For instance, in the Implementations section, you briefly described almost 40 "comet implementations". In almost all of them you correctly restricted yourself to use neutral and verifiable terms, like "...sponsored by the Dojo foundation...", "...intended for financial trading...", "...commercial Comet implementation..." , "Browser-based", "...written in Perl/C/++/Smalltalk...", etc. These claims are not always sourced, but this is not my point. They are "verifyable" (ie, a source may be found).
My point is that you only used an non-neutral adjective when describing your own Comet implementation: "Orbited", placed 2nd on the list, is the only implementation to be described with an povvy term :"scalable". How would one find a source for the claim that your application is scalable? Linking to some post on your blog saying it is?
But of course, we know you didn't do it on purpose. You don't even notice you were praising your application on Wikipedia. That's the point of WP:COI: We should be careful when writing about topics we feel related to. We may not notice the damage we're doing to wikipedia. --Damiens.rf 07:09, 3 June 2008 (UTC)
But a much better example of WP:COI was including the creation of your website as a important point on the History of Comet ("...In late 2007, the website Comet Daily assembled a group of Comet server implementors to write articles about Comet techniques and usage."), or having almost one third of the references to be links to blogs on your website, --Damiens.rf 07:21, 3 June 2008 (UTC)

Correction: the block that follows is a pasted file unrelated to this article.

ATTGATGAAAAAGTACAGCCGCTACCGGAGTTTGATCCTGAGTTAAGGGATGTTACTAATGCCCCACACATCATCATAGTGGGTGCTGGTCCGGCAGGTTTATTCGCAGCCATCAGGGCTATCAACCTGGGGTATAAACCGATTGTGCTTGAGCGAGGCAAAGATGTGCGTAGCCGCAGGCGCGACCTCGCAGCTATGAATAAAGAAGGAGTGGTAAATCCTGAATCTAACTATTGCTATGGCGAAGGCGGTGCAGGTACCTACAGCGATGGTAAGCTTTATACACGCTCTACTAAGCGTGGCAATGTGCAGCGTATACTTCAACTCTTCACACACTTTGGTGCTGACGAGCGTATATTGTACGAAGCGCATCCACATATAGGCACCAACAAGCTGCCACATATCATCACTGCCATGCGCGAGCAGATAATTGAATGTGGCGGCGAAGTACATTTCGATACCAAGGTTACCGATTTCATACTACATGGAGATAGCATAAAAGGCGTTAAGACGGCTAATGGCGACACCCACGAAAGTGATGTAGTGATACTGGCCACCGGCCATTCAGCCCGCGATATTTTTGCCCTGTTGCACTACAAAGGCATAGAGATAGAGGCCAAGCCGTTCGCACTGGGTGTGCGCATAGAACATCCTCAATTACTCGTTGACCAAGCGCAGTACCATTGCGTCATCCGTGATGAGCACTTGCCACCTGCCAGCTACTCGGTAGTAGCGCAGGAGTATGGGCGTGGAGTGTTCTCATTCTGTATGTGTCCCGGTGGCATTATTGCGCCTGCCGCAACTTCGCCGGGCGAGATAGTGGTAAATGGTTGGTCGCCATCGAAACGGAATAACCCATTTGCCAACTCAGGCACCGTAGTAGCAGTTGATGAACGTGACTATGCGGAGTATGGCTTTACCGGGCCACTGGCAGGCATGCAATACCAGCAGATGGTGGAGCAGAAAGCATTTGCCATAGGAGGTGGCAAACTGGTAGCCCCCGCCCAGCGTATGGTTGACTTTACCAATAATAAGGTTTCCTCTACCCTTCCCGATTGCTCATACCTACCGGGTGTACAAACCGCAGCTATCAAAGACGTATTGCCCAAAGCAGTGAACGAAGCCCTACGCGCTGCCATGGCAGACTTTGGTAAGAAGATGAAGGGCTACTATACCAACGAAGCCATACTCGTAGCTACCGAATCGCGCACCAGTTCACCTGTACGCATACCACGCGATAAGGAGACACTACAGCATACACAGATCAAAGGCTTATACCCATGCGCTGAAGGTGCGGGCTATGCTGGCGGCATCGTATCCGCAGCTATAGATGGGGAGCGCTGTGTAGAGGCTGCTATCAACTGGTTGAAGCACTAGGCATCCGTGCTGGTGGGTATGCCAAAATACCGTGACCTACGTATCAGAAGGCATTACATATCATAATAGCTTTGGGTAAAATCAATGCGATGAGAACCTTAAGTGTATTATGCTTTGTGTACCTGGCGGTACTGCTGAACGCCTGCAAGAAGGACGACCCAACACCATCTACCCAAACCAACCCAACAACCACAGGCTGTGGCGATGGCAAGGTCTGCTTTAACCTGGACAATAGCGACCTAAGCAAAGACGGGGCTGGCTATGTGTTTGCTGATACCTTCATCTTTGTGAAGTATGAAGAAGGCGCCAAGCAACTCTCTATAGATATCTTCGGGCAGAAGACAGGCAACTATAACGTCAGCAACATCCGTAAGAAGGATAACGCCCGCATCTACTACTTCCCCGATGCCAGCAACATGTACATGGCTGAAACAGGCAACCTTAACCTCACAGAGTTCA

a) I did not, as far as I remember, add the text about Orbited, and I would be happy to have any objectionable description removed. You are right that most of the implementations should still have their descriptions sanitized; the whole implemenations section is, as you mentioned, problematic. b) Comet Daily is certainly not my website. The reason that most of the external links point there, is that the people behind the site sent out invitations to all of the prominent Comet developers and solicited articles from them, and they have informative things to say about it, much of which was explained better in their articles for Comet Daily than anywhere else. My intent in making such links is certainly not promotion. Indeed, most of the articles linked are written by direct competitors to Orbited; my interest in linking to their words is the content. —jacobolus (t) 10:02, 3 June 2008 (UTC)
a) "I did not, as far as I remember, add the text about Orbited" - You may want to refresh your memory here. --Damiens.rf 14:48, 3 June 2008 (UTC)
b) First, by "your website", I mean the website you work for. What it true[1]. Second, that you and commentdaily believe that those people have something informative to say, it doesn't means what they say is up to Wikipedia standards. Self-published sources, and non-neuntral points of view, for instance, are highly frowned upon here. And third, while you may consider the other cometdaily contributors as "direct competitors to Orbited", you surely are allies in the task of establishing "Comet" as a well-known buzzword (what would amke you all seem like new-world visionaries). --Damiens.rf 14:48, 3 June 2008 (UTC)